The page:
Amy Johnson was a pioneering British aviator who was the first female pilot to fly alone from Britain to Australia.
Let’s find out some fun facts about her!
1. Amy Johnson was born 1 July 1903 at 154 St. George’s Road in Kingston upon Hull, East Riding of Yorkshire.
2. She was the eldest of the four daughters of John William Johnson, a member of the family fish merchants firm of Andrew Johnson, Knudtzon and Company, and Amy Hodge, granddaughter of William Hodge, Mayor of Hull in 1860.
3. Johnson was educated at Boulevard Municipal Secondary School (later Kingston High School) and the University of Sheffield, where she graduated with a Bachelor of Arts degree in economics.
4. She then worked in London as secretary to a solicitor, William Charles Crocker. She was introduced to flying as a hobby, gaining an aviator’s certificate, No. 8662, on 28 June 1929, and a pilot’s “A” Licence, No. 1979, on 6 July 1929, both at the London Aeroplane Club under the tutelage of Captain Valentine Baker.
5. In that same year, she became the first British woman to obtain a ground engineer’s “C” licence.
6. Johnson obtained the funds for her first aircraft from her father, who would always be one of her strongest supporters, and Lord Wakefield.
7. She purchased second-hand de Havilland DH.60 Gipsy Moth G-AAAH and named it Jason after her father’s business trade mark.
8. Johnson achieved worldwide recognition when, in 1930, she became the first woman pilot or aviatrix to fly solo from England to Australia. Flying G-AAAH Jason, she left Croydon, south of London, on 5 May and after flying 11,000 miles (18,000 km) damaged her aircraft on landing at Darwin, Northern Territory on 24 May.
9. The aircraft is preserved in the Science Museum, London. She received the Harmon Trophy as well as a CBE in George V’s 1930 Birthday Honours in recognition of this achievement, and was also honoured with the No. 1 civil pilot’s licence under Australia’s 1921 Air Navigation Regulations.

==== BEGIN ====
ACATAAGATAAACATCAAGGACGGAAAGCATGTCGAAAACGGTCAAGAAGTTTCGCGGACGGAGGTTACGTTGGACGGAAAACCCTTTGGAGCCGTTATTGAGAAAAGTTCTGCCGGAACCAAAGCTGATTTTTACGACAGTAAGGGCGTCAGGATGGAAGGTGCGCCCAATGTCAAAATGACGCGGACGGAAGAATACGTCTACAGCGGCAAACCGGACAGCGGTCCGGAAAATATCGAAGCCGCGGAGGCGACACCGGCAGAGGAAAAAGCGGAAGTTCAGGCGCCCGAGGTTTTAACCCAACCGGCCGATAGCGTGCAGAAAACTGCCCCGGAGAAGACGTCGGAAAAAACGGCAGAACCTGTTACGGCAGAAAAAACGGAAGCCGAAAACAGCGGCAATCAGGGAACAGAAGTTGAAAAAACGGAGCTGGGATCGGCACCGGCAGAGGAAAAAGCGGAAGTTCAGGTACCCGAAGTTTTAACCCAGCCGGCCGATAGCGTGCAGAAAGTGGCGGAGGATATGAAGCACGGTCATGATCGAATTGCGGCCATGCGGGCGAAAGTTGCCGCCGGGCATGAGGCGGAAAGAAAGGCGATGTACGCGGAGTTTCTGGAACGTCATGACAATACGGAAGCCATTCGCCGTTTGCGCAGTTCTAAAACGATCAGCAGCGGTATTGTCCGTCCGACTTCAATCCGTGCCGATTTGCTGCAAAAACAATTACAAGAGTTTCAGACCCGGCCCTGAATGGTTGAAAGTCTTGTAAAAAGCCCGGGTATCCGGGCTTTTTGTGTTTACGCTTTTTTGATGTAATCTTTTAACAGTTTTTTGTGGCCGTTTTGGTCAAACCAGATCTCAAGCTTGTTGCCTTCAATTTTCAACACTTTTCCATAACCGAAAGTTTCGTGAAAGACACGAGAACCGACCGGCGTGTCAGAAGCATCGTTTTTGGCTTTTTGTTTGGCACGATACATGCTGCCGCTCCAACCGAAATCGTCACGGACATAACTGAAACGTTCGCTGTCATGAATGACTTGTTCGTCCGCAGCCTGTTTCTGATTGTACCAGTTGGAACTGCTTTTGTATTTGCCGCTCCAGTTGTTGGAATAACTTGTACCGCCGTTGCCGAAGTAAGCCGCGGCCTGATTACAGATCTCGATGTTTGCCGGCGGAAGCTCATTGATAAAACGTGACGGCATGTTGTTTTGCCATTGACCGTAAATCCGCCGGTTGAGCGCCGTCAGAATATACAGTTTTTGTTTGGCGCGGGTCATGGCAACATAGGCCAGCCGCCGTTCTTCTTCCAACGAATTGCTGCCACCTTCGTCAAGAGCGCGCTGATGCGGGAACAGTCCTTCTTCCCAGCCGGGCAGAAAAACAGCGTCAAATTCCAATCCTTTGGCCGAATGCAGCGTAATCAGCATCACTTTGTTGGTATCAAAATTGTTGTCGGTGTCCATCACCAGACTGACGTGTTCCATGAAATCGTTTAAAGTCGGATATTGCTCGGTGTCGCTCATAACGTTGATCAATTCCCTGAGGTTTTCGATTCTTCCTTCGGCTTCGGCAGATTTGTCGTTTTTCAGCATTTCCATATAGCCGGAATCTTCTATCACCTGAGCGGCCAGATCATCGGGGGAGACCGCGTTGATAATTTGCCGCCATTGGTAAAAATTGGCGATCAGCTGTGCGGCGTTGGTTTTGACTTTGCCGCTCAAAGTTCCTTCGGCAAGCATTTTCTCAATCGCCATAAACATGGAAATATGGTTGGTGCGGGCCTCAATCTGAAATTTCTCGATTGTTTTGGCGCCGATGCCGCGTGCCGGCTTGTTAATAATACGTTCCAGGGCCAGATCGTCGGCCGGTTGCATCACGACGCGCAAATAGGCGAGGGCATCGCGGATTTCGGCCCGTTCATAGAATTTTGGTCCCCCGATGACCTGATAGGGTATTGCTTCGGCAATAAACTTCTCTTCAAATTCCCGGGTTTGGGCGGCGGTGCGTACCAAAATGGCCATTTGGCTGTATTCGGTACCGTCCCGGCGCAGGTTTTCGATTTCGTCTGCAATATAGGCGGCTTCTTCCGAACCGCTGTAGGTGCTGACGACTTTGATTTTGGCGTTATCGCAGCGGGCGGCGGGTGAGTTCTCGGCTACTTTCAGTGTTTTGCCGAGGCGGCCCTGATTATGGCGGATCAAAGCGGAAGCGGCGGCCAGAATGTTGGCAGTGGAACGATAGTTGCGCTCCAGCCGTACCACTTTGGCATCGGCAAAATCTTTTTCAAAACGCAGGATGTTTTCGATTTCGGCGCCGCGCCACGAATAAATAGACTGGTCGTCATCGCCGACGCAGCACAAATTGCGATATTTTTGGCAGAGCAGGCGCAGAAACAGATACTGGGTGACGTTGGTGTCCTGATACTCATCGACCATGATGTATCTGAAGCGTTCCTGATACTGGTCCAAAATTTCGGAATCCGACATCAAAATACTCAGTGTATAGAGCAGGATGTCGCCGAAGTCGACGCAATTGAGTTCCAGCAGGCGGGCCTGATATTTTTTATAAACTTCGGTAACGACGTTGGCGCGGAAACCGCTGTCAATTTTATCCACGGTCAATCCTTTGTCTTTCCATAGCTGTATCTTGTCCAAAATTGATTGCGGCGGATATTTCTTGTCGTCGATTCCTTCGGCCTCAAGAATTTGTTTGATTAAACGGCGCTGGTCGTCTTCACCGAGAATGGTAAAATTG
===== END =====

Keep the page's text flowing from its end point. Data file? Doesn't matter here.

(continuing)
10. Johnson next obtained de Havilland DH.80 Puss Moth G-AAZV which she named Jason II. In July 1931, she and co-pilot Jack Humphreys became the first to fly from London to Moscow in one day, completing the 1,760 miles (2,830 km) journey in approximately 21 hours.
11. From there, they continued across Siberia and on to Tokyo, setting a record time for Britain to Japan.
12. On 29 July 1932, Amy Johnson and Jim Mollison married.
13. In 1932, Johnson married Scottish pilot Jim Mollison, who had proposed to her during a flight together some eight hours after they had first met.
14. In July 1932, Johnson set a solo record for the flight from London to Cape Town, South Africa in Puss Moth G-ACAB, named Desert Cloud, breaking her new husband’s record.
15. Her next flights were with Mollison as a duo. In July 1933, they first flew G-ACCV, named “Seafarer,” a de Havilland DH.84 Dragon I nonstop from Pendine Sands, South Wales, heading to Floyd Bennett Field in Brooklyn, New York.
16. Their aircraft ran out of fuel and crash-landed at Bridgeport Municipal Airport (now Sikorsky Memorial Airport) in Stratford, Connecticut; both were injured.
17. After recuperating, the pair were feted by New York society and received a ticker tape parade down Wall Street.
18. The Mollisons also flew, in record time, from Britain to India in 1934 in G-ACSP, named “Black Magic”, a de Havilland DH.88 Comet as part of the Britain to Australia MacRobertson Air Race. They were forced to retire from the race at Allahabad because of engine trouble.
19. In May 1936, Johnson made her last record-breaking flight, regaining her Britain to South Africa record in G-ADZO, a Percival Gull Six.
20. In 1938, Johnson overturned her glider when landing after a display at Walsall Aerodrome in England, but was not seriously hurt.
21. The same year, she divorced Mollison. Soon afterwards, she reverted to her maiden name.
22. In 1940, during the Second World War, Johnson joined the newly formed Air Transport Auxiliary (ATA), whose job was to transport Royal Air Force aircraft around the country – and rose to First Officer. Her former husband Jim Mollison also flew for the ATA throughout the war.
23. On 5 January 1941, while flying an Airspeed Oxford for the ATA from Prestwick via Blackpool to RAF Kidlington near Oxford, Johnson went off course in adverse weather conditions.
24. Reportedly out of fuel, she bailed out as her aircraft crashed into the Thames Estuary.
25. The crew of HMS Haslemere spotted Johnson’s parachute coming down and saw her alive in the water, calling for help. Conditions were poor – there was a heavy sea and a strong tide, snow was falling and it was intensely cold.
26. Lt Cmdr Walter Fletcher, the commander of Haslemere, dived into the water in an attempt to rescue Johnson.
27. Fletcher failed in the attempt.
28. As a result of the intense cold he died in hospital days later.
29. In 2016, Alec Gill, a historian claimed that the son of a crew member stated that Johnson had died because she was sucked into the blades of the ship’s propellers, although the crewman did not observe this to occur, but only supposed that it might.
30. This claim has not been verified as Johnson’s body was never recovered.
31. A memorial service was held for Johnson in the church of St. Martin in the Fields on 14 January 1941. Walter Fletcher was posthumously awarded the Albert Medal in May 1941.
32. As a member of ATA with no known grave, she is (under the name Amy V. Johnson) commemorated by the Commonwealth War Graves Commission on the Air Forces Memorial at Runnymede.